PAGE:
Block 708 may also involve the steps of processing the information received from the Repository for efficient lookup. In another embodiment, block 708 involves polling the Repository for policy changes that are stored in the Repository after the mapping information is retrieved. Further, block 708 may involve listening for notification of policy changes.

For each flow generated by the application, this information is then used to map the application parameters attached to the flow into a concrete QoS decision and a signaling mechanism. For example, the process is notified by the application about the start of each flow, with its parameters, and this information is converted into QoS information usable by a network device. The simplest case is mapping one ACP into a DSCP value, as shown by block 710, and then setting a QoS value of packets of the flow, as shown by block 712. For example, a QoS value may be set by marking the flow packets using an appropriate operating system call to an existing QoS service, as shown by block 714.

Alternatively, if the mapping information cannot be obtained or refreshed from the policy Repository, the application reverts to a backup mode of signaling the policy information itself, such as an ACP value, to the network device, e.g., using RSVP+, as shown by block 716. Thus, for short-lived flows, packets may be colored, whereas for long-lived flows, separate out-of-band messages may be used to establish QoS.

Standard APIs provided by the network operating system are used to signal the network. For example, GQoS or RAPI may be used for RSVP signaling. The APIs “GqoS” and “setsockopt” of IOS may be used for DiffServ or IP Precedence marking.

The application and the policy system may use event services, such as CNS, to publish and subscribe to event notifications regarding policy changes. Upon such events, the application should download and use the new policies. Alternatively, the application can poll the policy repository.

In block 718, the policy is enforced at a network device, based on information identifying the source of the packet and the DSCP or RSVP+ value associated with the packet. In one embodiment, a service of IOS enforces the policy based on the values.

The selection of DiffServ or RSVP+ as a policy enforcement mechanism is a matter of network policy. DiffServ is integrated in the network using the Repository described herein, with the defined Schema and LDAP for communications, and can handle all sessions, including short-lived flows. RSVP+ is integrated using a network device that supports RSVP+. It enables signaling QoS information from non-core or third-party applications, and is well suited for use with non-trusted hosts. Typically, DiffServ is preferred if the application supports it, and RSVP+ is a default mechanism.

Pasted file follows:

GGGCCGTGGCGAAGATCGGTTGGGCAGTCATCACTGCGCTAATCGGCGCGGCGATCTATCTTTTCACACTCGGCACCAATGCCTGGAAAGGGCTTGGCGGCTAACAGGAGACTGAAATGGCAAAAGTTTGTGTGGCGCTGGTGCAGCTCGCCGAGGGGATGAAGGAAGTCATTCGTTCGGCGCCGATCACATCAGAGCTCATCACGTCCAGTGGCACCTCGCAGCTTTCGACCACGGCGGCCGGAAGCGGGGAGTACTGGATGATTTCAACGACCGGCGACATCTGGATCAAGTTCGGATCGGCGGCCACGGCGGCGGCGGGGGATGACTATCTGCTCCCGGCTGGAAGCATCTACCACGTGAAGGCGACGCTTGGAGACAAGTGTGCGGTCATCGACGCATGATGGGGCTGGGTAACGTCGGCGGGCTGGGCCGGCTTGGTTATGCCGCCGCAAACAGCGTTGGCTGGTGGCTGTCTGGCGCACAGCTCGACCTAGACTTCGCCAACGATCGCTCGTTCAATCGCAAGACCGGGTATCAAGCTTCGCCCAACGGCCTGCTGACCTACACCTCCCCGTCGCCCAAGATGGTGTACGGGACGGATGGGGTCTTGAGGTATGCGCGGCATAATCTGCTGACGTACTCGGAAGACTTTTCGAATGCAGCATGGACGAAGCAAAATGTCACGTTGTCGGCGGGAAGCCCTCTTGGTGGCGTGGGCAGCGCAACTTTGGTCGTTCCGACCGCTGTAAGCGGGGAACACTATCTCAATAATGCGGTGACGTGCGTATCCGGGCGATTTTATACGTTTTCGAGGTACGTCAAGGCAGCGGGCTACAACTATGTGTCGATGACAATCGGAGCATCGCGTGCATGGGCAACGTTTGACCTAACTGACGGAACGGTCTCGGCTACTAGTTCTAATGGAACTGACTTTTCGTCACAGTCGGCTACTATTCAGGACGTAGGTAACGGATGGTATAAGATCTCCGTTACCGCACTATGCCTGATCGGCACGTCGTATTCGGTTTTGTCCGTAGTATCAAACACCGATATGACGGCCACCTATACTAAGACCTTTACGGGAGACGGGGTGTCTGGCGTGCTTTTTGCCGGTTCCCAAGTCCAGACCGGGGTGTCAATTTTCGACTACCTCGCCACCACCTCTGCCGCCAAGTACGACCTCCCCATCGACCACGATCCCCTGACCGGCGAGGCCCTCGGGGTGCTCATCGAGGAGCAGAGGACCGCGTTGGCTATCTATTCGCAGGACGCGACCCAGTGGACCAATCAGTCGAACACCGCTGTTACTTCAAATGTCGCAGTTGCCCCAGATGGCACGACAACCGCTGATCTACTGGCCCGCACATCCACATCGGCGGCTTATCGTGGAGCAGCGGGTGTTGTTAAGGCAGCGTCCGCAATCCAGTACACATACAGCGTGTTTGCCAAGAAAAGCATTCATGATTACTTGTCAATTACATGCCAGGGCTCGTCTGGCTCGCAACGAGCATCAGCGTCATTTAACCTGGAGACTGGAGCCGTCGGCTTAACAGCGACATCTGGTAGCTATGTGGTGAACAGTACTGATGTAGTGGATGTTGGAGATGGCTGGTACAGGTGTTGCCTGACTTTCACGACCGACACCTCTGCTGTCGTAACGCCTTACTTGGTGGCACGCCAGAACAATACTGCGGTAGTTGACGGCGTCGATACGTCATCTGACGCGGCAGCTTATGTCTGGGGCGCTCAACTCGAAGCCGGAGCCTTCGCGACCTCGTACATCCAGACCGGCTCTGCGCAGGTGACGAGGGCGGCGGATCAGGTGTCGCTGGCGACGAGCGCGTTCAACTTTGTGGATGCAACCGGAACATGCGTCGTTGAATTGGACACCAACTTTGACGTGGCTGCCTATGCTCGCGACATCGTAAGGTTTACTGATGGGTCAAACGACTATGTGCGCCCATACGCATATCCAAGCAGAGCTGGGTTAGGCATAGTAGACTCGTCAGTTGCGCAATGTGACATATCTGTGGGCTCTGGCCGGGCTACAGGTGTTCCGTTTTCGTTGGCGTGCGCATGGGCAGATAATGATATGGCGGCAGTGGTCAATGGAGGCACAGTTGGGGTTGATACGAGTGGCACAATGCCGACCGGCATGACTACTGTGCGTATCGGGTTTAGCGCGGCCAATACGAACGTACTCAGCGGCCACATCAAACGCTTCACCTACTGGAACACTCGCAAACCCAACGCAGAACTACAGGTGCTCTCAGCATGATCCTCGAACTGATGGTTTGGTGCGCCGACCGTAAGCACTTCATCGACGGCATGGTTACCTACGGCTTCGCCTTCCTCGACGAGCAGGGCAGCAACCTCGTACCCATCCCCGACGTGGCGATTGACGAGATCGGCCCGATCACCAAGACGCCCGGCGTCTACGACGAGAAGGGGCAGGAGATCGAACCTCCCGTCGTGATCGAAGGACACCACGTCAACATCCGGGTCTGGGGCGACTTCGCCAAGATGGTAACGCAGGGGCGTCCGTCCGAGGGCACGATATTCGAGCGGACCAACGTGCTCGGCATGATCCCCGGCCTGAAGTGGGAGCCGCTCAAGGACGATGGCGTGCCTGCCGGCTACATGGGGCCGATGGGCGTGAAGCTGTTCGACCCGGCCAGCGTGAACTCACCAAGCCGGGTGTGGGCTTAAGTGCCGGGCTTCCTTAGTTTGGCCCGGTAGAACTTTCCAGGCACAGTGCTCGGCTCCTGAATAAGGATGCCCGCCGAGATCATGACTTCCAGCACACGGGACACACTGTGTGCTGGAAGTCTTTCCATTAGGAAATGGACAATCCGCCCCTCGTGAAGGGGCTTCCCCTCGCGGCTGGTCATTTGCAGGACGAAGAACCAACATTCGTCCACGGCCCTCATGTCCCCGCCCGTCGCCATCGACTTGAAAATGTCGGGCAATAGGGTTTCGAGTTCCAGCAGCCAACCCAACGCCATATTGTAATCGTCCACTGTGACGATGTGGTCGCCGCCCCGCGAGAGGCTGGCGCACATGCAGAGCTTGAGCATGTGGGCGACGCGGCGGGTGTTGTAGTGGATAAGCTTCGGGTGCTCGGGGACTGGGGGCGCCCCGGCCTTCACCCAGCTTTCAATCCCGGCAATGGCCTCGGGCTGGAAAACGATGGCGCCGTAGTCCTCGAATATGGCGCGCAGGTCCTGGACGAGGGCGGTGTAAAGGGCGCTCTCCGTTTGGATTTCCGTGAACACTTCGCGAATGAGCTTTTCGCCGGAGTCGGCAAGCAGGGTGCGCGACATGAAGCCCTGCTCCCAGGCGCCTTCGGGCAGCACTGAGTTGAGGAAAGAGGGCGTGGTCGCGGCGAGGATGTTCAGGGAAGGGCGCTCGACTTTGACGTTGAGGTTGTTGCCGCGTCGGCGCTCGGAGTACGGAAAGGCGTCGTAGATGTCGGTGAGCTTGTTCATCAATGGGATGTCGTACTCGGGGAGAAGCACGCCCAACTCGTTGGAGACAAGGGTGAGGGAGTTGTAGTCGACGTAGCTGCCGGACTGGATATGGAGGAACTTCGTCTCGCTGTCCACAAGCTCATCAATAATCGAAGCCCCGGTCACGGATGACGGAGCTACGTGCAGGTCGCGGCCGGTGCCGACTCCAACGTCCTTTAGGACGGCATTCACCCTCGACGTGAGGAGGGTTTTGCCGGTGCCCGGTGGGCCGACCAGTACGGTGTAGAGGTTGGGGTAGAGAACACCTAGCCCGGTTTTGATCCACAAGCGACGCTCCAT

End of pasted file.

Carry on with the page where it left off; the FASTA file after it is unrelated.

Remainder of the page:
3. USER MODEL

Using the system and process described above, network applications may request network QoS based on application-specific parameters. A network manager maps the application-specific parameters into concrete network services. However, this approach requires the network manager to be familiar with the application-specific parameters and what they mean. Some applications are complex, such as Enterprise Resource Planning (“ERP”) applications, and require deep knowledge and expertise to operate properly. The network manager may not have such expertise. Normally such expertise resides with an application manager or information technology manager of the organization that is using the application.

FIG. 4 is a block diagram of a process of determining application-specific network QoS information. The process of FIG. 4 partitions decision-making about application QoS among an applications manager 420 and a network manager 422 in a manner that allows distributed decision-making yet is simple for the network manager to control.

Applications manager 420 is an individual who has expertise operating a particular application. Examples of applications include databases, ERP applications, sales force automation applications, human resources applications, etc. Applications manager 420 receives extensive application information 402 that defines, among other things, the types of network messages, traffic and flows that are generated by the application in operation. Applications manager 420 makes an application decision 404, resulting in creating one or more application classes 406 that categorize the messages, traffic and flows into a smaller number of groups. For example, application information 402 might inform applications manager 420 that a particular application generates eight (8) different kinds of log and warning error messages. The applications manager may decide to classify all such messages as “medium” priority traffic.

The mapping of application information to application classes may be represented by creating and storing one or more Application Code points (ACPs) 426. Thus, the application pre-defines a set of application classes or Application Code points 426. The ACPs identify and define one or more types of traffic flows or classes that are produced by an application. ACPs may define application flows in a static manner, for example, according to intrinsic application parameters. For example, one ACP value may be associated with all traffic generated by a specific application module. Another ACP may identify batch traffic, and another may identify transactional traffic.